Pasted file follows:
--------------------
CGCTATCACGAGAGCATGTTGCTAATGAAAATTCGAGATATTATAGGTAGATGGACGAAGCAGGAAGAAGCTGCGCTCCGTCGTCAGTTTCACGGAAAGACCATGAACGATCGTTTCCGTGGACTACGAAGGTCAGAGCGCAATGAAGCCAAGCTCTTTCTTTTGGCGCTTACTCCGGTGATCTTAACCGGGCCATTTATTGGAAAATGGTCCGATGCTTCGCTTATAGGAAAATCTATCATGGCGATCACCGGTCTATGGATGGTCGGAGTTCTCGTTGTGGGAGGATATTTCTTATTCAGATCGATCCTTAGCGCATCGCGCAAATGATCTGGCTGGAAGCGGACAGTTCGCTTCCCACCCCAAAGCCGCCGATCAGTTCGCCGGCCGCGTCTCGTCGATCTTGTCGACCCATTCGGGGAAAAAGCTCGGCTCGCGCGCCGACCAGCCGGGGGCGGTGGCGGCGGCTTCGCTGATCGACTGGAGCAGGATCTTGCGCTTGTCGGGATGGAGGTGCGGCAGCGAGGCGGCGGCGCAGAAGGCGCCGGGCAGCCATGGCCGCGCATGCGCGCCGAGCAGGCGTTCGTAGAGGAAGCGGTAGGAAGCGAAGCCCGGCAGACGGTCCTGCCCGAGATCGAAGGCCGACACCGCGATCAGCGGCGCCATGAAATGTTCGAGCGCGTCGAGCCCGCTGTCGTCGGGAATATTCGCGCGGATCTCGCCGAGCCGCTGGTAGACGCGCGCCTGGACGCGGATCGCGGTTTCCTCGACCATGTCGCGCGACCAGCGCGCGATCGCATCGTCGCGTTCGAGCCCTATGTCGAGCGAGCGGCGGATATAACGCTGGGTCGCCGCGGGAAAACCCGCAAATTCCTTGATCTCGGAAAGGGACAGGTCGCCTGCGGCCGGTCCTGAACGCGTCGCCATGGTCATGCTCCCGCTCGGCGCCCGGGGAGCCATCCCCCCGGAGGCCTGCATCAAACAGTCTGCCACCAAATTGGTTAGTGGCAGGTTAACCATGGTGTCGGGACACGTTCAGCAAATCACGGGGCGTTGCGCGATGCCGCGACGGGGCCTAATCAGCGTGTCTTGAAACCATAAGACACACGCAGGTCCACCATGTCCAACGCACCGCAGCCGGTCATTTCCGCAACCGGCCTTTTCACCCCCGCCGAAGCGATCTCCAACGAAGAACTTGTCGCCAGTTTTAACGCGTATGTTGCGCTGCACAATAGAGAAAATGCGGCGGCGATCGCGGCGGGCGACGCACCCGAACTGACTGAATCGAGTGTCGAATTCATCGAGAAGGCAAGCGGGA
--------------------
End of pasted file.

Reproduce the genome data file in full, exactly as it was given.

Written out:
CGCTATCACGAGAGCATGTTGCTAATGAAAATTCGAGATATTATAGGTAGATGGACGAAGCAGGAAGAAGCTGCGCTCCGTCGTCAGTTTCACGGAAAGACCATGAACGATCGTTTCCGTGGACTACGAAGGTCAGAGCGCAATGAAGCCAAGCTCTTTCTTTTGGCGCTTACTCCGGTGATCTTAACCGGGCCATTTATTGGAAAATGGTCCGATGCTTCGCTTATAGGAAAATCTATCATGGCGATCACCGGTCTATGGATGGTCGGAGTTCTCGTTGTGGGAGGATATTTCTTATTCAGATCGATCCTTAGCGCATCGCGCAAATGATCTGGCTGGAAGCGGACAGTTCGCTTCCCACCCCAAAGCCGCCGATCAGTTCGCCGGCCGCGTCTCGTCGATCTTGTCGACCCATTCGGGGAAAAAGCTCGGCTCGCGCGCCGACCAGCCGGGGGCGGTGGCGGCGGCTTCGCTGATCGACTGGAGCAGGATCTTGCGCTTGTCGGGATGGAGGTGCGGCAGCGAGGCGGCGGCGCAGAAGGCGCCGGGCAGCCATGGCCGCGCATGCGCGCCGAGCAGGCGTTCGTAGAGGAAGCGGTAGGAAGCGAAGCCCGGCAGACGGTCCTGCCCGAGATCGAAGGCCGACACCGCGATCAGCGGCGCCATGAAATGTTCGAGCGCGTCGAGCCCGCTGTCGTCGGGAATATTCGCGCGGATCTCGCCGAGCCGCTGGTAGACGCGCGCCTGGACGCGGATCGCGGTTTCCTCGACCATGTCGCGCGACCAGCGCGCGATCGCATCGTCGCGTTCGAGCCCTATGTCGAGCGAGCGGCGGATATAACGCTGGGTCGCCGCGGGAAAACCCGCAAATTCCTTGATCTCGGAAAGGGACAGGTCGCCTGCGGCCGGTCCTGAACGCGTCGCCATGGTCATGCTCCCGCTCGGCGCCCGGGGAGCCATCCCCCCGGAGGCCTGCATCAAACAGTCTGCCACCAAATTGGTTAGTGGCAGGTTAACCATGGTGTCGGGACACGTTCAGCAAATCACGGGGCGTTGCGCGATGCCGCGACGGGGCCTAATCAGCGTGTCTTGAAACCATAAGACACACGCAGGTCCACCATGTCCAACGCACCGCAGCCGGTCATTTCCGCAACCGGCCTTTTCACCCCCGCCGAAGCGATCTCCAACGAAGAACTTGTCGCCAGTTTTAACGCGTATGTTGCGCTGCACAATAGAGAAAATGCGGCGGCGATCGCGGCGGGCGACGCACCCGAACTGACTGAATCGAGTGTCGAATTCATCGAGAAGGCAAGCGGGA